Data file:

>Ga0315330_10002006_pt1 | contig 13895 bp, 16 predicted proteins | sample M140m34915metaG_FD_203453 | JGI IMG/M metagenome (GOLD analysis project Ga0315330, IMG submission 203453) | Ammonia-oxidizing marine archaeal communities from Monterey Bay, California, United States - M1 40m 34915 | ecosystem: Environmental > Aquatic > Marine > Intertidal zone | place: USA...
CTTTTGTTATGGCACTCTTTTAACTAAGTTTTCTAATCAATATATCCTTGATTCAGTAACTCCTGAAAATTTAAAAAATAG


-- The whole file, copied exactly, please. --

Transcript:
>Ga0315330_10002006_pt1 | contig 13895 bp, 16 predicted proteins | sample M140m34915metaG_FD_203453 | JGI IMG/M metagenome (GOLD analysis project Ga0315330, IMG submission 203453) | Ammonia-oxidizing marine archaeal communities from Monterey Bay, California, United States - M1 40m 34915 | ecosystem: Environmental > Aquatic > Marine > Intertidal zone | place: USA...
CTTTTGTTATGGCACTCTTTTAACTAAGTTTTCTAATCAATATATCCTTGATTCAGTAACTCCTGAAAATTTAAAAAATAG